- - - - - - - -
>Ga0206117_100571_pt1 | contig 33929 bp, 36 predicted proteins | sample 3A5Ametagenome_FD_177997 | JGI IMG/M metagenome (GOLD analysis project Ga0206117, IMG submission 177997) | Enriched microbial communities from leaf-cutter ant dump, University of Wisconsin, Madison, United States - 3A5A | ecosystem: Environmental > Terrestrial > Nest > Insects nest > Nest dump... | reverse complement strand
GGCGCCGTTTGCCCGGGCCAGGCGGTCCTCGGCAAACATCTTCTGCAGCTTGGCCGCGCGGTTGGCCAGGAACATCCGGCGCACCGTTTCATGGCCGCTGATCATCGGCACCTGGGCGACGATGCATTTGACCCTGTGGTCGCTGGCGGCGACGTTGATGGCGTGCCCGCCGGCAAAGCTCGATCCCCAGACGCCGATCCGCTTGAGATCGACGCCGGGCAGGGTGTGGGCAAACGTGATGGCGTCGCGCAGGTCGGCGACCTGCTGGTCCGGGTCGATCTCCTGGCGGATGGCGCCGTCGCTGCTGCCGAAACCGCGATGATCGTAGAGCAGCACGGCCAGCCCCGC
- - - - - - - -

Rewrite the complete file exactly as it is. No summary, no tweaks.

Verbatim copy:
>Ga0206117_100571_pt1 | contig 33929 bp, 36 predicted proteins | sample 3A5Ametagenome_FD_177997 | JGI IMG/M metagenome (GOLD analysis project Ga0206117, IMG submission 177997) | Enriched microbial communities from leaf-cutter ant dump, University of Wisconsin, Madison, United States - 3A5A | ecosystem: Environmental > Terrestrial > Nest > Insects nest > Nest dump... | reverse complement strand
GGCGCCGTTTGCCCGGGCCAGGCGGTCCTCGGCAAACATCTTCTGCAGCTTGGCCGCGCGGTTGGCCAGGAACATCCGGCGCACCGTTTCATGGCCGCTGATCATCGGCACCTGGGCGACGATGCATTTGACCCTGTGGTCGCTGGCGGCGACGTTGATGGCGTGCCCGCCGGCAAAGCTCGATCCCCAGACGCCGATCCGCTTGAGATCGACGCCGGGCAGGGTGTGGGCAAACGTGATGGCGTCGCGCAGGTCGGCGACCTGCTGGTCCGGGTCGATCTCCTGGCGGATGGCGCCGTCGCTGCTGCCGAAACCGCGATGATCGTAGAGCAGCACGGCCAGCCCCGC